Illuminating the Black Sands: survey and settlement in the Bronze Age Murghab Delta, Turkmenistan.
Doctoral thesis, UCL (University College London).
This thesis examines the Bronze Age settlement distribution in the Lower Murghab Delta, Turkmenistan. The delta represents a visually obstructed landscape in which the reconstruction of past archaeological patterns is extremely difficult. Drawing on concepts of distributional archaeology and 'siteless surveys', the research focuses on the distribution of surface pottery as the primary dataset in an examination of local and regional settlement distributions and their significance with respect to the proto-urban landscape of the delta. The survey data is assessed within the context of past and present landscapes, examining issues of visibility and recovery potential en route to a better understanding of the archaeological significance of the Bronze Age settlement pattern. While the central trajectory of the thesis is to address these issues, a secondary goal is to examine the nature of survey itself in the region. The field results are therefore considered in light of earlier Soviet/Russian and Italian research in the Murghab, assessing the effectiveness of that work and the research potential of intensive survey in the region. In addressing these questions, newer methodologies that incorporate spatial analysis and remote sensing data are examined, both on their own merits and as adjunct methods to support field survey. Ultimately, these questions are synthesised in order to examine the relationships between surface distributions and the landscape, and ultimately to better understand settlement phenomena in the northern Murghab.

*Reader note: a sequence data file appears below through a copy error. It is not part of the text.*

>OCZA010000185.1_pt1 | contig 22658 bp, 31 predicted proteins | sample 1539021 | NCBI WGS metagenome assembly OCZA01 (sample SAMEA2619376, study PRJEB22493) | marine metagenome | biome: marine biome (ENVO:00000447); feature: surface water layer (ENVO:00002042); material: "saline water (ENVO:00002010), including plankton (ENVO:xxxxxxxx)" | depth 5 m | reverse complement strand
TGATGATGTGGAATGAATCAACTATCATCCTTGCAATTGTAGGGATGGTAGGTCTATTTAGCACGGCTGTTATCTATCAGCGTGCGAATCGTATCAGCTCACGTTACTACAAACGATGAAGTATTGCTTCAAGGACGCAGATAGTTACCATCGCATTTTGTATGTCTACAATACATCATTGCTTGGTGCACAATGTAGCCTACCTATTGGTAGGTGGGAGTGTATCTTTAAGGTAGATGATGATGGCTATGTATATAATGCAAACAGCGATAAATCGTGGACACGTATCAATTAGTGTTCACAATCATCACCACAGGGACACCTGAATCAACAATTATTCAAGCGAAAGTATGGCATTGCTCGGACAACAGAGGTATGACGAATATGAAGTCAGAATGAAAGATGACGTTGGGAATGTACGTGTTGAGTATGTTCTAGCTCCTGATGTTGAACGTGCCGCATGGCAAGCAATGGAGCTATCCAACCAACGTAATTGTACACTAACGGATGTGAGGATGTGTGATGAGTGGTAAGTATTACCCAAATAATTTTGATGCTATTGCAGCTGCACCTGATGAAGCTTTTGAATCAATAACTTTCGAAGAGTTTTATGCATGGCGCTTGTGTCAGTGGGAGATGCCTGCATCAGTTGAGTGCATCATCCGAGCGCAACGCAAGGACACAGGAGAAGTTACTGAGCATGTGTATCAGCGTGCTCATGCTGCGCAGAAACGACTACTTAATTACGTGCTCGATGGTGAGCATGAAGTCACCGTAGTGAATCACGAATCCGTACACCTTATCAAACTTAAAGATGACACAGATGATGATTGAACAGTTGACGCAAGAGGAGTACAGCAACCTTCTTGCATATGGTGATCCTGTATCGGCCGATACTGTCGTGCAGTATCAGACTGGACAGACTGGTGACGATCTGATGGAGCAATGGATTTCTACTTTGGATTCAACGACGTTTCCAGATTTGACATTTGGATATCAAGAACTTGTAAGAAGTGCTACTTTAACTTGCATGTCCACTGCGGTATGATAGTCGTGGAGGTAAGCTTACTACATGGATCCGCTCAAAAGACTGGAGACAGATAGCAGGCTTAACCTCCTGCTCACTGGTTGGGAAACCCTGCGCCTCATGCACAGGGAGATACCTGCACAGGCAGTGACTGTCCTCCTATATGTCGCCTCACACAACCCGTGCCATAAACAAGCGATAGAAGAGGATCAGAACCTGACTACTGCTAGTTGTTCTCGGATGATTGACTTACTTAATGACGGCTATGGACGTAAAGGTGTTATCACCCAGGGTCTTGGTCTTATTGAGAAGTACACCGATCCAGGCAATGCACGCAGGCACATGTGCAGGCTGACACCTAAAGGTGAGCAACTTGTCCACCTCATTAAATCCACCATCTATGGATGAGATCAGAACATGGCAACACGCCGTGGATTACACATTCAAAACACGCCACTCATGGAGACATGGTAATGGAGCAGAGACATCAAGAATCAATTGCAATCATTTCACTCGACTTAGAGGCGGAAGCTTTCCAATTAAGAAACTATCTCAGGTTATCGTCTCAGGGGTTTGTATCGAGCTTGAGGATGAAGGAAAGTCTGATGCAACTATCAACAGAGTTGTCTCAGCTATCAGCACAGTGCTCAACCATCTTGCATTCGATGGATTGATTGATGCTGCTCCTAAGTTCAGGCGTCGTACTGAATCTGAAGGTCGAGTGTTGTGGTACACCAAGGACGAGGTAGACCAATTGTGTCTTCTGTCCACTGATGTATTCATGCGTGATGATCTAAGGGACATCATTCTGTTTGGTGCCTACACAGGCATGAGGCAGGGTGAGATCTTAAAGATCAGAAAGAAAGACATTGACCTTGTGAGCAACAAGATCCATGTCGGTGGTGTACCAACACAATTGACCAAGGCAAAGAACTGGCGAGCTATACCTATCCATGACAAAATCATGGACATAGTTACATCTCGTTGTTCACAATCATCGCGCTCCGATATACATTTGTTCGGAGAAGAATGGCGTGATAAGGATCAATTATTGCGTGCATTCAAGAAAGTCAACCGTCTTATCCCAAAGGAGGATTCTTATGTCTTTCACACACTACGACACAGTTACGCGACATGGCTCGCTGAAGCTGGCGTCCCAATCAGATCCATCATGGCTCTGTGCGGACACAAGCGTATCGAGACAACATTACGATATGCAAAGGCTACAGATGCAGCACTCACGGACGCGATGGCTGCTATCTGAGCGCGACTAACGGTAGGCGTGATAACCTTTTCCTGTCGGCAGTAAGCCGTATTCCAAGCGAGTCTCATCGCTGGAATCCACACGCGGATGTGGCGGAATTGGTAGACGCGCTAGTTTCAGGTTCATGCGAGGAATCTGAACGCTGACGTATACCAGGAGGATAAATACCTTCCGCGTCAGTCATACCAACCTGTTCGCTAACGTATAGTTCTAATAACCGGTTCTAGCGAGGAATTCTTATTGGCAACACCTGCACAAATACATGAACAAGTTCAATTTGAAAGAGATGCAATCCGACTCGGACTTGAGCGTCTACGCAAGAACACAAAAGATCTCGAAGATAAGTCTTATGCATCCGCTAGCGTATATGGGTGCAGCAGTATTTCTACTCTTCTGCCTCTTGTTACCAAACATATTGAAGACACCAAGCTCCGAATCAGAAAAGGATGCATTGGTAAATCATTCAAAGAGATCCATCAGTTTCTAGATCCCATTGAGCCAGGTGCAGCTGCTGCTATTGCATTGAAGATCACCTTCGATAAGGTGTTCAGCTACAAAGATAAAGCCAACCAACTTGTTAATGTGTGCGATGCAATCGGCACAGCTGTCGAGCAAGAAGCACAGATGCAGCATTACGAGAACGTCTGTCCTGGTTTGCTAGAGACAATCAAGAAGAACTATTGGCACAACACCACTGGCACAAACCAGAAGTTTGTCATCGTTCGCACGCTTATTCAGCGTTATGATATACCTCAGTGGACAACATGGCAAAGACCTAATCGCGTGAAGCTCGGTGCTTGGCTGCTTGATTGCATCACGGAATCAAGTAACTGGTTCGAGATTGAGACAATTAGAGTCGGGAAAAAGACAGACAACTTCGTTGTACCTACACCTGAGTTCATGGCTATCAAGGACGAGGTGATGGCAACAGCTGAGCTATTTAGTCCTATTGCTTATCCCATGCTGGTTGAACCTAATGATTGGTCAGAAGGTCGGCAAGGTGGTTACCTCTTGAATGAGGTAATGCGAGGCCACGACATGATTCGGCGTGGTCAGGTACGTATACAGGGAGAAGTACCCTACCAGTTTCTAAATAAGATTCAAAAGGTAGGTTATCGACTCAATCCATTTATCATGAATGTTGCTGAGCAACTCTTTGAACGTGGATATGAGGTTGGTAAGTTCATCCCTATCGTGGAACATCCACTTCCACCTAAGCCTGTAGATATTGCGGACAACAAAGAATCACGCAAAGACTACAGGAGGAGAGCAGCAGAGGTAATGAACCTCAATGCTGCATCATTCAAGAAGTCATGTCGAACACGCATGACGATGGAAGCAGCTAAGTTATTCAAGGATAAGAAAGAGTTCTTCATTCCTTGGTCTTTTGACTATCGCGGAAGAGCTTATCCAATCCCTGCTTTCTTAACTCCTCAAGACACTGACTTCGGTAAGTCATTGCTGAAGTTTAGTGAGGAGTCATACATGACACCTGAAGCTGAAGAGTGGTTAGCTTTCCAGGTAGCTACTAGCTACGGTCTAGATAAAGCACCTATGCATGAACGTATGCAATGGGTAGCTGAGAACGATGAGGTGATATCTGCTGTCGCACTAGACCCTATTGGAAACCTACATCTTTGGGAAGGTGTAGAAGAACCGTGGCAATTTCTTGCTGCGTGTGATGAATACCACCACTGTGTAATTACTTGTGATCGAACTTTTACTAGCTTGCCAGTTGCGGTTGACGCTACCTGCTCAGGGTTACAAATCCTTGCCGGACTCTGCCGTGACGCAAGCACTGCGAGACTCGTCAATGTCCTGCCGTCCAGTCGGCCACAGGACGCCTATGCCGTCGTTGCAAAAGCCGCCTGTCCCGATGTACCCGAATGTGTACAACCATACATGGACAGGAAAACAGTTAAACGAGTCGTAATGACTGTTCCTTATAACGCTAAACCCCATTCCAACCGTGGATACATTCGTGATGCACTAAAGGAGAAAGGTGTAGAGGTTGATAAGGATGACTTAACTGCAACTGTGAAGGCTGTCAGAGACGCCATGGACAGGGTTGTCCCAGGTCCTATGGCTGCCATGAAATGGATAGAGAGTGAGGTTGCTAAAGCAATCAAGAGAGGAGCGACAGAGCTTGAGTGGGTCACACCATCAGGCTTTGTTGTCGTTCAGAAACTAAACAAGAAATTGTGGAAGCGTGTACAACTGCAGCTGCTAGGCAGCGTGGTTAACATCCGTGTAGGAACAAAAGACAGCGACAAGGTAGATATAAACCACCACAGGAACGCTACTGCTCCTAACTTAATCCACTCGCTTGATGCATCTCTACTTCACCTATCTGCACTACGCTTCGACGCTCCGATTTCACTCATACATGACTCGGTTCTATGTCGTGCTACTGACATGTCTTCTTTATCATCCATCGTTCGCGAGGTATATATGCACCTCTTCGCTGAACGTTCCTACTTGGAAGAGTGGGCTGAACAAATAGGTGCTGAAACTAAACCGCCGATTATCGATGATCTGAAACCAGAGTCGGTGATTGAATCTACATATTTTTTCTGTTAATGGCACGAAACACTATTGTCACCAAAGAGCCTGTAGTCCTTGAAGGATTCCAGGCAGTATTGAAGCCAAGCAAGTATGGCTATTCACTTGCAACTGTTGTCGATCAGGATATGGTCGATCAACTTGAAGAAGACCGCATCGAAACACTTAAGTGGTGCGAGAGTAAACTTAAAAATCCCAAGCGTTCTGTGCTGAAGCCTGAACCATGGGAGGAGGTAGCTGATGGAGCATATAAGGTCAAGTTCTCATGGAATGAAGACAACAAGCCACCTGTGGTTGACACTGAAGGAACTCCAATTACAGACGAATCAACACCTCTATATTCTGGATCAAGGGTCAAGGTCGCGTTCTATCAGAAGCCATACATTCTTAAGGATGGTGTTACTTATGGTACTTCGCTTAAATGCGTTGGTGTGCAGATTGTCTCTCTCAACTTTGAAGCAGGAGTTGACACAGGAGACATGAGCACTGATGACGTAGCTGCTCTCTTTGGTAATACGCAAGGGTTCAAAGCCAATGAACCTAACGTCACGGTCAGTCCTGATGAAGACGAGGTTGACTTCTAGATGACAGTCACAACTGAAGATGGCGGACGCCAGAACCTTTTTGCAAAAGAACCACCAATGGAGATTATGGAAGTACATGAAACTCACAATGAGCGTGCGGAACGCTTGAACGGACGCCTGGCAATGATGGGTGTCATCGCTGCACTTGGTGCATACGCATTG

|Title:||Illuminating the Black Sands: survey and settlement in the Bronze Age Murghab Delta, Turkmenistan|
|Open access status:||An open access version is available from UCL Discovery|
|UCL classification:||UCL > School of Arts and Social Sciences > Faculty of Social and Historical Sciences > Institute of Archaeology|
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